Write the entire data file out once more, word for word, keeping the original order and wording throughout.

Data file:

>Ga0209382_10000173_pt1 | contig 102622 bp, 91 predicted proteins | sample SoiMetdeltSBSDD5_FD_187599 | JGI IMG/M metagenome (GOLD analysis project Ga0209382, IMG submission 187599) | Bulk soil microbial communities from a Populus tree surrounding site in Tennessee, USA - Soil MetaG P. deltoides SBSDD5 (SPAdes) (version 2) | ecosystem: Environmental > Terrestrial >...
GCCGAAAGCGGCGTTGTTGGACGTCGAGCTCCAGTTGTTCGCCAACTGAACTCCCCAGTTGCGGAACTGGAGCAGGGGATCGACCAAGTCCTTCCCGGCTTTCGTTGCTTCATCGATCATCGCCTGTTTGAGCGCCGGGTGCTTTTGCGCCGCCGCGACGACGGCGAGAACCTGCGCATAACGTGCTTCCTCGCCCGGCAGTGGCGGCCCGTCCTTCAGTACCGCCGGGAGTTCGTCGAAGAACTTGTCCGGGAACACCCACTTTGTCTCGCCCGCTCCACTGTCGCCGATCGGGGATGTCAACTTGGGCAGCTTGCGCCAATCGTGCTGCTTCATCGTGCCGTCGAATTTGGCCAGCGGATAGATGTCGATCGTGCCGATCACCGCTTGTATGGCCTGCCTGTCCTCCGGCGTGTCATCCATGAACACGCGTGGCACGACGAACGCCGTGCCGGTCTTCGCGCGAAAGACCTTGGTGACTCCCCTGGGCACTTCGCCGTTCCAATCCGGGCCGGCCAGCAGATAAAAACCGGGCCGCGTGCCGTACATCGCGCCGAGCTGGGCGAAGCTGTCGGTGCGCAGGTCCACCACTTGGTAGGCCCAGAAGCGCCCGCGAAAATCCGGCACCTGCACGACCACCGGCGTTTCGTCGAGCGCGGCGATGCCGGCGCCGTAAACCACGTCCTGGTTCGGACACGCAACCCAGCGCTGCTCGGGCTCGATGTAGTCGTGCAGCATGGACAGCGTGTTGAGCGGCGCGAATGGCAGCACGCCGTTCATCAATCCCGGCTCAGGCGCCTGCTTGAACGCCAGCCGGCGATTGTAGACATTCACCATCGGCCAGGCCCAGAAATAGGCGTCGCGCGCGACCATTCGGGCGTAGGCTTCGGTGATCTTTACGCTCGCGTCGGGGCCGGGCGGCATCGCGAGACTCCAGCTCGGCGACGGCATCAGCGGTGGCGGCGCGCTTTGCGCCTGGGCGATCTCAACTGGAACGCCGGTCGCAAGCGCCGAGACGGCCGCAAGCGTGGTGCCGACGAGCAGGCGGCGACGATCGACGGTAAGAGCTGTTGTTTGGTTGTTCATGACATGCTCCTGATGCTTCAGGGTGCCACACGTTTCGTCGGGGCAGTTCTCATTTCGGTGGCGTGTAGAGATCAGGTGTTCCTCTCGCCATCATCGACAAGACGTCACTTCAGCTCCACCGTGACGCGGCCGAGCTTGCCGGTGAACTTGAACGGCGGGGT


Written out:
>Ga0209382_10000173_pt1 | contig 102622 bp, 91 predicted proteins | sample SoiMetdeltSBSDD5_FD_187599 | JGI IMG/M metagenome (GOLD analysis project Ga0209382, IMG submission 187599) | Bulk soil microbial communities from a Populus tree surrounding site in Tennessee, USA - Soil MetaG P. deltoides SBSDD5 (SPAdes) (version 2) | ecosystem: Environmental > Terrestrial >...
GCCGAAAGCGGCGTTGTTGGACGTCGAGCTCCAGTTGTTCGCCAACTGAACTCCCCAGTTGCGGAACTGGAGCAGGGGATCGACCAAGTCCTTCCCGGCTTTCGTTGCTTCATCGATCATCGCCTGTTTGAGCGCCGGGTGCTTTTGCGCCGCCGCGACGACGGCGAGAACCTGCGCATAACGTGCTTCCTCGCCCGGCAGTGGCGGCCCGTCCTTCAGTACCGCCGGGAGTTCGTCGAAGAACTTGTCCGGGAACACCCACTTTGTCTCGCCCGCTCCACTGTCGCCGATCGGGGATGTCAACTTGGGCAGCTTGCGCCAATCGTGCTGCTTCATCGTGCCGTCGAATTTGGCCAGCGGATAGATGTCGATCGTGCCGATCACCGCTTGTATGGCCTGCCTGTCCTCCGGCGTGTCATCCATGAACACGCGTGGCACGACGAACGCCGTGCCGGTCTTCGCGCGAAAGACCTTGGTGACTCCCCTGGGCACTTCGCCGTTCCAATCCGGGCCGGCCAGCAGATAAAAACCGGGCCGCGTGCCGTACATCGCGCCGAGCTGGGCGAAGCTGTCGGTGCGCAGGTCCACCACTTGGTAGGCCCAGAAGCGCCCGCGAAAATCCGGCACCTGCACGACCACCGGCGTTTCGTCGAGCGCGGCGATGCCGGCGCCGTAAACCACGTCCTGGTTCGGACACGCAACCCAGCGCTGCTCGGGCTCGATGTAGTCGTGCAGCATGGACAGCGTGTTGAGCGGCGCGAATGGCAGCACGCCGTTCATCAATCCCGGCTCAGGCGCCTGCTTGAACGCCAGCCGGCGATTGTAGACATTCACCATCGGCCAGGCCCAGAAATAGGCGTCGCGCGCGACCATTCGGGCGTAGGCTTCGGTGATCTTTACGCTCGCGTCGGGGCCGGGCGGCATCGCGAGACTCCAGCTCGGCGACGGCATCAGCGGTGGCGGCGCGCTTTGCGCCTGGGCGATCTCAACTGGAACGCCGGTCGCAAGCGCCGAGACGGCCGCAAGCGTGGTGCCGACGAGCAGGCGGCGACGATCGACGGTAAGAGCTGTTGTTTGGTTGTTCATGACATGCTCCTGATGCTTCAGGGTGCCACACGTTTCGTCGGGGCAGTTCTCATTTCGGTGGCGTGTAGAGATCAGGTGTTCCTCTCGCCATCATCGACAAGACGTCACTTCAGCTCCACCGTGACGCGGCCGAGCTTGCCGGTGAACTTGAACGGCGGGGT